Organic matter, in addition to being the primary source of food for the many forms of life in the soil, is also important for the infiltration and retention of moisture. Researchers tell us that each pound of carbon in the soil can retain up to 40 lbs of water.

Cover crops function in a couple of important ways in this cycle. First, they keep the soil in place, preventing erosion. Next, the roots of cover crops exude sugars that feed life below the surface. Finally, they create channels through which rain and snowmelt get deeper into the soil profile.

For more information about growing cover crops, check out this Management Guide.

The Germ Seed of Cover Cropping in the US – Part 14

The Chemical in Ryegrass that Crumbles Fragipan

The hunch that annual ryegrass use was breaking down the fragipan at Junior Upton’s farm in Illinois was like music to Lloyd Murdock’s ears. The University of Kentucky (UK) research team had begun to experiment with different chemicals in the greenhouse and field where he worked at the University of Kentucky’s Princeton farm and in the lab on the main campus.

While they waited for results on field plots of annual ryegrass they planted that year, the UK research team began working with the plant in controlled lab and greenhouse environments. They created extracts made from annual ryegrass roots, as well as from the foliage. “Naturally cemented fragipan clods were placed in a solution of annual ryegrass extract. Thirty days later the size and distribution of the remaining aggregates were determined. As the binding agent in the fragipan is dissolved by the chemical, the fragipan clod begins to fall apart. The greater the dissolution of the binding agent, the smaller the remaining aggregates.  Ag related chemicals were also tested but it was annual ryegrass that demonstrated the most significant ability to dissolve the cementing agents biding the fragipan particles,” he said.

Lloyd also made numerous trips to visit Junior’s farm in those years, to authenticate what they were experiencing there, and to apply what was being gleaned. “We’ve known, for example, that some plants do not exert much pressure at the root tip. Annual ryegrass roots tips, on the other hand, exert a high amount of pressure,” Lloyd said. “So those roots will seek out a crack or weak spot in the fragipan and break through there. It doesn’t take many roots getting through to make a difference. And when corn roots follow those same channels the following year, they’re getting access to nutrition and moisture below the fragipan,” he added. The combination of plant chemistry and root pressure has a dramatic effect on fragipan.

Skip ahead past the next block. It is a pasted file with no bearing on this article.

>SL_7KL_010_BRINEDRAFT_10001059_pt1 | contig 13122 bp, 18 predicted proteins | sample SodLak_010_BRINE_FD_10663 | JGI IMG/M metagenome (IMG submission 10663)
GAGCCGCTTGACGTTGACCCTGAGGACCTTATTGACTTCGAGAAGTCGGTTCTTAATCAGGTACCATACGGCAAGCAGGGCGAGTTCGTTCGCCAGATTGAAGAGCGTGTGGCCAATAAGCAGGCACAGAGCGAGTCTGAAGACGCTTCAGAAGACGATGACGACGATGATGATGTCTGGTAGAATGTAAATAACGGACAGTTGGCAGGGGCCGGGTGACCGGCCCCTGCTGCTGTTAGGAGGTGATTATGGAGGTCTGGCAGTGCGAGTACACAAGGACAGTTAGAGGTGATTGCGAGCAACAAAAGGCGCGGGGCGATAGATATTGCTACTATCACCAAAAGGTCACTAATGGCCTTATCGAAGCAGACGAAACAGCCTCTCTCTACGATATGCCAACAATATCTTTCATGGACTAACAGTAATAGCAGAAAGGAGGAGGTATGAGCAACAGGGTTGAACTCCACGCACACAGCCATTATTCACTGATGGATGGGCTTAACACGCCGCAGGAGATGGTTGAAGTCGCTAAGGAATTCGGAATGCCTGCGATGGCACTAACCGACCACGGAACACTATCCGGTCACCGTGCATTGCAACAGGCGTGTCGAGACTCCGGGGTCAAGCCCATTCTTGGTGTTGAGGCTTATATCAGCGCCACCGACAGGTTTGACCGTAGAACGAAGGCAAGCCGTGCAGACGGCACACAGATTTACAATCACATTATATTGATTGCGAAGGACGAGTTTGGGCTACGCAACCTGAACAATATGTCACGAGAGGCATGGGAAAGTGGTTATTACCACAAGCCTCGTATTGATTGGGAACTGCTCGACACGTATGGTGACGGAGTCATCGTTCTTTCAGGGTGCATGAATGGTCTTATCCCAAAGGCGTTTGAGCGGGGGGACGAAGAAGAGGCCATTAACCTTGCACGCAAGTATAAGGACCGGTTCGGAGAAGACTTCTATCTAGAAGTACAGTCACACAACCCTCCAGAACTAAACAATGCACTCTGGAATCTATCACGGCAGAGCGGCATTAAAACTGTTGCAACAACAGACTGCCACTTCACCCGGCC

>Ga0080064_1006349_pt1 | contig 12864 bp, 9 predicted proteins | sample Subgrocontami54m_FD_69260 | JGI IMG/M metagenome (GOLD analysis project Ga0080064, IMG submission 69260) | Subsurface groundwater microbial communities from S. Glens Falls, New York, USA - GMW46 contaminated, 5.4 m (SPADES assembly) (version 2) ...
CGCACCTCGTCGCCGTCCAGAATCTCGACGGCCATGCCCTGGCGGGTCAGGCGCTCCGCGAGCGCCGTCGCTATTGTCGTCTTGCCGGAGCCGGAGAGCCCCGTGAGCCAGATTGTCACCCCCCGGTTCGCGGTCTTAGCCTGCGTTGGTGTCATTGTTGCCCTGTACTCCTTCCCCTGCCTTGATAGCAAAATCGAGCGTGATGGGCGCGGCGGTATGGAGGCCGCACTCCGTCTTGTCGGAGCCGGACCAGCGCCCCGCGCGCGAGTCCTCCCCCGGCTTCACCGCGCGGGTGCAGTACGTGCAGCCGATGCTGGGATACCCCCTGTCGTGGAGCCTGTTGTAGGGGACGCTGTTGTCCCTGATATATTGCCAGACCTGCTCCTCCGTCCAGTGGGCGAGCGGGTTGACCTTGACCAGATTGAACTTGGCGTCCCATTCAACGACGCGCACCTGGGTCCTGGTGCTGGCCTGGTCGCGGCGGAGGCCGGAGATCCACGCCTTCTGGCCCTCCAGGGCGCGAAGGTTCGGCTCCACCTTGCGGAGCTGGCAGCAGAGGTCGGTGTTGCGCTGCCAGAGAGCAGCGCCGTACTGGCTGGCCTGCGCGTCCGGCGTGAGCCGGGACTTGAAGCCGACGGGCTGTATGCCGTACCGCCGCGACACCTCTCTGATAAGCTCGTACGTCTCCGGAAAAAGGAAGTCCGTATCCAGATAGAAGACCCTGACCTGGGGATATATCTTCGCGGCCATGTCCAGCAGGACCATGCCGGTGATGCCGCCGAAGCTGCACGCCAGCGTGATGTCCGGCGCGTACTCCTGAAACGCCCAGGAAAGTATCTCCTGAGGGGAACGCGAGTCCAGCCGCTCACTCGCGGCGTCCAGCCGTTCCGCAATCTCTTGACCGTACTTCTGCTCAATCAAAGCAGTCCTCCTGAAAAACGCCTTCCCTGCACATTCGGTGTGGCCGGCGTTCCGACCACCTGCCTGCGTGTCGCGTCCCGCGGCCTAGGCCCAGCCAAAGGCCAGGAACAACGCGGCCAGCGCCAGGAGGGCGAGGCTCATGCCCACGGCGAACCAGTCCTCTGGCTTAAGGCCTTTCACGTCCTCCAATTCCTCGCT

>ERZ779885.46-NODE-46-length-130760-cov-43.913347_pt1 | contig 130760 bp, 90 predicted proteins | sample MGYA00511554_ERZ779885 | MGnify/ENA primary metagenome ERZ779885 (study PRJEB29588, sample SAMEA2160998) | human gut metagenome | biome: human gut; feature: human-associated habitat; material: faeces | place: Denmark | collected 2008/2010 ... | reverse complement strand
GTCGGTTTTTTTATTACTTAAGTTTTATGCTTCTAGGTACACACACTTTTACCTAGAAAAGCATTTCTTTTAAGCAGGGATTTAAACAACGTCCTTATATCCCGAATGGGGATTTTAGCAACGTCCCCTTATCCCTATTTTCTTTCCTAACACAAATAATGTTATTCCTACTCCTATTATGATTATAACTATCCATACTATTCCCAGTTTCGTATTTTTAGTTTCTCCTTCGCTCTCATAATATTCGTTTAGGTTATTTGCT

The UK team did replicated trials in five Kentucky and Indiana sites. Below, Table 1 shows, in controlled studies, annual ryegrass reduced the thickness of fragipan significantly at each site, allowing more soil depth for crops.

Dave Fischer is a beef producer from Indiana, and it is his Debois County farm mentioned in the table above. Fisher has planted annual ryegrass on his farm for the past eight years. “When I visited his farm last year, I found that he had lowered the fragipan depth by 14 inches and had annual ryegrass roots 29 inches deep,” Lloyd said.

“Those results floored me,” said Fisher in a video on the project. “But at the same time, I had noticed that these fields seemed to not dry out as fast compared to what they used to and to neighboring fields. We were hanging in there a lot longer during drought periods,” he said. “I would plant it just because of the forage, but the addition of breaking up the fragipan has just been super.”

“I’m more excited about this research than any other project I’ve worked on in my 45 years at the University of Kentucky,” Lloyd said in a University news article, “because it can help so many people. It is something that farmers can work into their operations now to increase their yields.”

As he prepared to retire once again, Lloyd said he has been grateful for the Oregon Commission, and others, whose support was crucial for the UK team’s work on annual ryegrass research. “And it looks like others who have noticed our work are picking up where we’ve left off,” he said with a smile. “Claire Phillips, who received her PhD from Oregon State University and has been a soil scientist for the USDA in Iowa for six years, as well as Dr. Dan Olk and Dr. Dana Dinnes are interested in continuing the work we began. And, likewise, John Pike, an agronomist at Southern Illinois University, has also expressed interest in helping to further the research of fragipan and to continue promoting the use of annual ryegrass as a cover crop.”

The Germ Seed of Cover Cropping in the US – Part 13

Annual Ryegrass…When “Breaking Up is Hard to Do”

An “aha” moment began this 14-part series, and it’s fitting we end it with another aha moment!